Happy Fall! Yes I know it’s been fall for over a month now, but in my part of the world the leaves are only now bursting into their full fall glory, the weather is getting cold enough for stews and wool socks, and Samhain is just around the corner!
Speaking of being behind, I just realized I hadn’t yet shared the good news from this spring: I got published in a journal! Rafe Kelley from Evolve Move Play and I presented almost a year ago at the Ancestral Health Symposium on the evolutionary significance of Rough and Tumble play, and our extended abstract from that symposium was submitted and published! I’m still so proud and I want to share with everyone, mostly because it’s a topic I am passionate about and want everyone to read.
So, without further ado, read on:
Rough and tumble play has been defined as physically vigorous behaviors, such as chase and play fighting, that are accompanied by positive feelings between the players. The authors argue that rough and tumble play is an important component of the ancestral health mismatch. While diet, sun exposure, sleep, and other lifestyle factors have received the lion’s share of attention and study in the ancestral mismatch hypothesis, there is a growing understanding that movement may also be a primary factor in the ancestral mismatch problem. Less attention has been paid to the role of play as a primary motivating system for movement, and an educational impulse that has implications across a huge range of psychosocial and motor development.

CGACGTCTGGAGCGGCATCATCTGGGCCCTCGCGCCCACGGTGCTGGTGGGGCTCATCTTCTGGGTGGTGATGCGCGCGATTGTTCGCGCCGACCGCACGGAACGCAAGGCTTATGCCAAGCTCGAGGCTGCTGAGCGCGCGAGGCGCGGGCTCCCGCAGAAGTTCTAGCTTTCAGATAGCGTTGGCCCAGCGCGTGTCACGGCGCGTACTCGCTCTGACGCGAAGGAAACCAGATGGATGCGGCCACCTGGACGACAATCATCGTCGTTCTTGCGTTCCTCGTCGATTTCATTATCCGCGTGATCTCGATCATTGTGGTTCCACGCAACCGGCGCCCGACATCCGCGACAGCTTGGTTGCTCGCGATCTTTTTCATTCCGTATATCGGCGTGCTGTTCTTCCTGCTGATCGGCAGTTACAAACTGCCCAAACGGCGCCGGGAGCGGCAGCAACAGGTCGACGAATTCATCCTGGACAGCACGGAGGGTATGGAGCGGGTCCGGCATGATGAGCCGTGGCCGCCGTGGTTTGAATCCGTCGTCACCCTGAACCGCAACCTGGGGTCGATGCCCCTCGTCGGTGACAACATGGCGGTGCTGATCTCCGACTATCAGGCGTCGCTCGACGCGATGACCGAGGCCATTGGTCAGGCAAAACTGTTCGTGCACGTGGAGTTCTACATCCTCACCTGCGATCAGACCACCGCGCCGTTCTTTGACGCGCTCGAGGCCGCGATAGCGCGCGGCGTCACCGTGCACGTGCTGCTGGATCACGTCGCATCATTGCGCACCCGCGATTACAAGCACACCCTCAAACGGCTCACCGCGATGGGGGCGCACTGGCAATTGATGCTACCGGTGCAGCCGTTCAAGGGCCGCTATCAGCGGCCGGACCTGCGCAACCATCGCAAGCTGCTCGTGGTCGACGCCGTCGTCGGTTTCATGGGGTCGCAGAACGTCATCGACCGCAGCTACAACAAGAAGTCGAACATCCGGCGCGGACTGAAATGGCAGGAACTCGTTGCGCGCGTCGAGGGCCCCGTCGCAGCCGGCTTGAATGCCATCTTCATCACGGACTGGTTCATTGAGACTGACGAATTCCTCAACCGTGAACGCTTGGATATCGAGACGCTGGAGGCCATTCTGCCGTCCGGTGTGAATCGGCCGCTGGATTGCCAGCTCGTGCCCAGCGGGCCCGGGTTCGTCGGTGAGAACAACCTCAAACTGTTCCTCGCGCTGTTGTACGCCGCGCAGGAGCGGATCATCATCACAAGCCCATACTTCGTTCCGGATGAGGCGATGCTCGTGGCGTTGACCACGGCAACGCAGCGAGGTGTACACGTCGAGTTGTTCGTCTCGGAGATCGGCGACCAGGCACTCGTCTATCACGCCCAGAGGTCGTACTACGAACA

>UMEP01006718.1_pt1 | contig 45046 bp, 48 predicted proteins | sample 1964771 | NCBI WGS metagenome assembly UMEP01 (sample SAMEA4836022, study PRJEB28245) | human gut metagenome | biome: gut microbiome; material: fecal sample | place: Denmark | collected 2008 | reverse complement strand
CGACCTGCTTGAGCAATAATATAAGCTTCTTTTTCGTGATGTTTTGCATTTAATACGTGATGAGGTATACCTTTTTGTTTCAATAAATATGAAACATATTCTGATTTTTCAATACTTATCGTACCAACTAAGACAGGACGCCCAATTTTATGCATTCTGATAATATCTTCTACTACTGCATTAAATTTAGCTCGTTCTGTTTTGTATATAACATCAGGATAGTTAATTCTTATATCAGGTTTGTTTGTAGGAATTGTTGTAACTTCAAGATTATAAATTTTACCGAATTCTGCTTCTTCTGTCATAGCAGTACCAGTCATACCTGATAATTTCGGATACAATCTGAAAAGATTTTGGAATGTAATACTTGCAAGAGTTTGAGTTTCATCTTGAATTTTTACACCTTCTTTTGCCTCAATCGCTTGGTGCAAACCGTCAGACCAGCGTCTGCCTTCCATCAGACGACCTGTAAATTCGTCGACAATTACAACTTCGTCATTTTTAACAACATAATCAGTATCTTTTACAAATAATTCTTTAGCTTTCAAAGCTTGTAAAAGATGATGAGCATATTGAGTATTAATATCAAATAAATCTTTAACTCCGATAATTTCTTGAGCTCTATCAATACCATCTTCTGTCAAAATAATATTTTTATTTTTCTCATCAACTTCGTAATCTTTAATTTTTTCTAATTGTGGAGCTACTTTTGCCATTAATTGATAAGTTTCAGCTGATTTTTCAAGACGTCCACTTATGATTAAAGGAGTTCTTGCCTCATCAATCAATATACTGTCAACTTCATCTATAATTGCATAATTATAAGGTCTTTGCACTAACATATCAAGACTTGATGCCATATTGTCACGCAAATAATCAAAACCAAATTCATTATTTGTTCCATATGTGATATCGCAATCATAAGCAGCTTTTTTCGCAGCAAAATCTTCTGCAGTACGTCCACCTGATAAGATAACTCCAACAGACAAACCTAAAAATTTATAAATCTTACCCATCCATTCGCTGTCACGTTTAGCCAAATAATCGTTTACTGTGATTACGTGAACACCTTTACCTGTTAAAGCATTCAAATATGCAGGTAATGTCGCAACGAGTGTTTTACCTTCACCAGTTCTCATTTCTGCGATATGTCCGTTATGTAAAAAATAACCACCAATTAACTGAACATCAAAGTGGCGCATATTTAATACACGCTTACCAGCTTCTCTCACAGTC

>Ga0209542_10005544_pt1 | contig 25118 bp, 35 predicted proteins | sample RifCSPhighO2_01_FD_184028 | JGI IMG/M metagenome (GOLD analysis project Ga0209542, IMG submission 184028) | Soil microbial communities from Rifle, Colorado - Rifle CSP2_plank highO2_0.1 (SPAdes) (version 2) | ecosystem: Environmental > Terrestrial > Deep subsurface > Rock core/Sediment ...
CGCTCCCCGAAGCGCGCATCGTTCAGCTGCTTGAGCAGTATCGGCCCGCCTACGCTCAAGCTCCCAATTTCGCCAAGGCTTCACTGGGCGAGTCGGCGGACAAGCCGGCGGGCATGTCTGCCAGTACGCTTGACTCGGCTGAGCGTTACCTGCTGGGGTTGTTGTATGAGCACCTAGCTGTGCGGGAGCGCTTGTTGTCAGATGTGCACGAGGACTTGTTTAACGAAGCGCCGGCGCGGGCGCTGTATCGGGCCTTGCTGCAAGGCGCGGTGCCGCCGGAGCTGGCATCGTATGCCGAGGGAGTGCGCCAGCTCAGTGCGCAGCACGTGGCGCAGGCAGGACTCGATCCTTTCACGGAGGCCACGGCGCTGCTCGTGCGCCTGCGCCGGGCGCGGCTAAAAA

Rough and tumble play is arguably a heavily repressed form of play and yet at the same time a truly fundamental and powerful form of play. Rough and tumble play has its own dedicated neural networks in the brains, is universal in all mammals, and has antecedents that are found throughout the group of bilateral animals, including birds, reptiles, and crustaceans. Rough and tumble play is a key system for humans to develop physical coordination, strength, agility, spatial awareness, risk management, emotional management, social negotiation, cooperation, and moral systems that deserves further examination.
Full citation and article:
Kelley, Rafe and Kelley, Beth (2018) “Just Wrestle: How We Evolved Through Rough And Tumble Play,” Journal of Evolution and Health: Vol. 2: Iss. 3, Article 9.